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Important information concerning a neighbourhood before you buy a house.

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Property Editorial published in the October 2016 edition of The Billboard:

Gather information about the neighbourhood in which you intend to buy your home, because you don’t want to find out about negative aspects of an area only after you’ve bought.

  • Find out how far the neighbourhood is from shopping areas, schools (and their general reputation), hospitals, churches, mosques, and the centre of town. Examine the accessibility of the neighbourhood and find out whether or not public transport is available.
  • If you need to work close to home, find out whether or not there is employment in the area.
  • What is the general appearance of the neighbourhood, is it clean, how old are the buildings and are they well maintained? Are the streets, storm drains and pavements in an excellent state of repair?
  • Obtain information about the kind of people living in the neighbourhood, what the crime rate is like, whether there is an abnormal turnover of people in the neighbourhood.
  •  Are there parks in the area, and other communal facilities such as a public swimming pool (if not in a seaside town), public tennis courts and other sporting facilities?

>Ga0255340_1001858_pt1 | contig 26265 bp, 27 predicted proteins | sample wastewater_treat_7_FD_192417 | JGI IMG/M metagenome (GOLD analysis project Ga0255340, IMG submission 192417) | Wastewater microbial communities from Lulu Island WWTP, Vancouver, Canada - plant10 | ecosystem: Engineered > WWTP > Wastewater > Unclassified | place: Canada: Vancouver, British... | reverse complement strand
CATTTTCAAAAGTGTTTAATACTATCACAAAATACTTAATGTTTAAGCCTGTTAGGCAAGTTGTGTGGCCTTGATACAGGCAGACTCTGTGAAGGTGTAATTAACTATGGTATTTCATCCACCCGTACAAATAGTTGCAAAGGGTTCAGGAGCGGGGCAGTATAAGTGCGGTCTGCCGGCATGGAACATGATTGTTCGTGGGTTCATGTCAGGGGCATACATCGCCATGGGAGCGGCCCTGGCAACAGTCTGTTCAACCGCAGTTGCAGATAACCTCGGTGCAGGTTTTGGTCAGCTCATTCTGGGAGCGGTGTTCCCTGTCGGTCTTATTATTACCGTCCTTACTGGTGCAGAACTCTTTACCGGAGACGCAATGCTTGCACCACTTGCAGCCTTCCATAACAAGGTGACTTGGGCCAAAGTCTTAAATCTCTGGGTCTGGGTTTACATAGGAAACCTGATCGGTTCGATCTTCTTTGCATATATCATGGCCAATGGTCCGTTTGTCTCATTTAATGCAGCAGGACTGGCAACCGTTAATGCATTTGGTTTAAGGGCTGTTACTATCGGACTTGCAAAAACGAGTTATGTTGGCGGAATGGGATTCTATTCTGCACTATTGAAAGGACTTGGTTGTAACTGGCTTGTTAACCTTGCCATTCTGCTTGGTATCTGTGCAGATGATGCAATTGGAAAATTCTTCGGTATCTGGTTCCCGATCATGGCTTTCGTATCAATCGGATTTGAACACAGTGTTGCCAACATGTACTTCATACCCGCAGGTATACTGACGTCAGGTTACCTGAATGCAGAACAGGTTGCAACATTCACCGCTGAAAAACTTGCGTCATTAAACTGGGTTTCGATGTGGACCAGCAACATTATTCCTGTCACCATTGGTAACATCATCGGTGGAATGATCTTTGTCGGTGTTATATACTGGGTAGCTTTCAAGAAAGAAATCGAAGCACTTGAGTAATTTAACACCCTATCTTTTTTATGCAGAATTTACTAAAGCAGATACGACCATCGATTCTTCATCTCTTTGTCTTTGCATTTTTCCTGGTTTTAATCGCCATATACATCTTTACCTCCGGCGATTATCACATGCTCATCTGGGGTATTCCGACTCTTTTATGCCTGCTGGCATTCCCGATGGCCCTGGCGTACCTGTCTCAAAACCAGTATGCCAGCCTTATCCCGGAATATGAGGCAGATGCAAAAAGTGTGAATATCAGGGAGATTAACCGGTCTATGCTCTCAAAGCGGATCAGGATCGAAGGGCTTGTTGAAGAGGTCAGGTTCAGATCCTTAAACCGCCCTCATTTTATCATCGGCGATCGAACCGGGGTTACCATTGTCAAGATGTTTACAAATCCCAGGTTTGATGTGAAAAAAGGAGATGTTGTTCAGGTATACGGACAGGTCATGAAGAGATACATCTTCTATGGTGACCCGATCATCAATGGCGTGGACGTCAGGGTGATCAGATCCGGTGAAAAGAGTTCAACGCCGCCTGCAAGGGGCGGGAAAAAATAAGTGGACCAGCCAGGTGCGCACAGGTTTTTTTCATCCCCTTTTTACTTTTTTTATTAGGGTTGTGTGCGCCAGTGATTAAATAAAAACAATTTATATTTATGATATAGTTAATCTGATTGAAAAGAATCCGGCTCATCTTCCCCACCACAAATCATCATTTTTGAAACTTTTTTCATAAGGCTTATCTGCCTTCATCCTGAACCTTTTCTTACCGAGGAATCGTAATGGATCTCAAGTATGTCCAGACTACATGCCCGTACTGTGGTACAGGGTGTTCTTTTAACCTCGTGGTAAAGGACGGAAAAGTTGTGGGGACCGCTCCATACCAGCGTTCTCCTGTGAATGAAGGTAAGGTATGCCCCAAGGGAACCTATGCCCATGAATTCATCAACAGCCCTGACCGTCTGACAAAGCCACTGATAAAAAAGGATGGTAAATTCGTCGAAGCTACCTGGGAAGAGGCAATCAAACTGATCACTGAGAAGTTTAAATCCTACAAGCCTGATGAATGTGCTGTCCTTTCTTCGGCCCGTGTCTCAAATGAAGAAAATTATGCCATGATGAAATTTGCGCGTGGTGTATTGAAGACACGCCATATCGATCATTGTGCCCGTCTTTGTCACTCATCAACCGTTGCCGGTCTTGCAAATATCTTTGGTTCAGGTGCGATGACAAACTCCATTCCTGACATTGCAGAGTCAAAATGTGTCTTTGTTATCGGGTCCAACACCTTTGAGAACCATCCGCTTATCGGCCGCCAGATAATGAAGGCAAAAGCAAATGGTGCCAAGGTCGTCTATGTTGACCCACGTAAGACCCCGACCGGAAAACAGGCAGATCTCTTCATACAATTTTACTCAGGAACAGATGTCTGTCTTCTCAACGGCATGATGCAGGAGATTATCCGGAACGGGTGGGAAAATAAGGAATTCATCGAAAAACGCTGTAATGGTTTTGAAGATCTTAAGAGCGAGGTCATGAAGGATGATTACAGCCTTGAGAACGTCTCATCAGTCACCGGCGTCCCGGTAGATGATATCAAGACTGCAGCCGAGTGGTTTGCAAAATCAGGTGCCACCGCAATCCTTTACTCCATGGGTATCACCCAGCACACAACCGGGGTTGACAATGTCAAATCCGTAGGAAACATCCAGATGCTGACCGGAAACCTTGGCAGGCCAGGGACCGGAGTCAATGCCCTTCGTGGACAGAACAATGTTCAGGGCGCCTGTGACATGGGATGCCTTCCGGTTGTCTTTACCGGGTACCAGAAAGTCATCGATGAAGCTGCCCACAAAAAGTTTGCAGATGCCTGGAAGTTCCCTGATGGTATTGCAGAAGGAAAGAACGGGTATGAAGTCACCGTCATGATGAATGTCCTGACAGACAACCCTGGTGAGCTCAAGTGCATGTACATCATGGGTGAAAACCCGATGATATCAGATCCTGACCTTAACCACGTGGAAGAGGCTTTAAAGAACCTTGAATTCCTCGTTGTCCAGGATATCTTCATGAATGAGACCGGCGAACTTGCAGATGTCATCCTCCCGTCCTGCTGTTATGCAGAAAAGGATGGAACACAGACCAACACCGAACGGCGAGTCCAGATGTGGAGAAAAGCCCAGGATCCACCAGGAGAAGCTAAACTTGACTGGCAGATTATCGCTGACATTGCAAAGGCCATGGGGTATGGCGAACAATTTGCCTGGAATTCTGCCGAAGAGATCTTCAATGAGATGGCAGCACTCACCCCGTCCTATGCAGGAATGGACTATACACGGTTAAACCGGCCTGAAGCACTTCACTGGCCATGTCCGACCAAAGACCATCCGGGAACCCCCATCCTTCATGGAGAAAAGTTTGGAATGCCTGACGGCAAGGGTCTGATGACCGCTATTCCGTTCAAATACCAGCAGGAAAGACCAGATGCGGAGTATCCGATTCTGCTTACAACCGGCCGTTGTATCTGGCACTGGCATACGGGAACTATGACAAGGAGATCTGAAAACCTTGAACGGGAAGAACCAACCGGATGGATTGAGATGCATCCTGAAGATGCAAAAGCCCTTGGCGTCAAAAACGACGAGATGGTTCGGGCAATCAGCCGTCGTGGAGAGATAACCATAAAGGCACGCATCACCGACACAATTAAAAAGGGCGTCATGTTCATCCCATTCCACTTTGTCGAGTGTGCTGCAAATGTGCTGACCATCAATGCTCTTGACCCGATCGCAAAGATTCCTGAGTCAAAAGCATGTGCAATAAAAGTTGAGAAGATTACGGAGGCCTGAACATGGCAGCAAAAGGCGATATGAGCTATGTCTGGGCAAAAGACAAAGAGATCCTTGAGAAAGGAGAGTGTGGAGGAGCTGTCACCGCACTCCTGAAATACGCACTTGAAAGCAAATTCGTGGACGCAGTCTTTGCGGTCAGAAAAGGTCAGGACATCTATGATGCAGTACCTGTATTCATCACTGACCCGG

• Are there major developments such as shopping centres, service stations, office blocks and other developments which may affect the value of your property negatively or positively?
  • Find out about the environmental issues in the neighbourhood, such as drainage or flooding problems, or other public nuisances like pollution or a high level of noise.
  • Lastly check the neighbours on either side of the property you what to buy… just in case.

 

Text supplied by the Estate Agency Affairs Board

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1 comment

Michael September 28, 2016 - 11:29 pm

Surely must be talking about the U.K. Can’t think of anywhere local that could match those criteria positively. Maybe sounds negative, but in Cape Town something called gentrification has been going on for quite a while so now, whether we care to acknowledge it or not, we very definitely live in an “us” and “them” society which this person thinks is quite a serious problem, and not really that appropriate for the society in which we live. All my opinion – readers and publishers need not agree.

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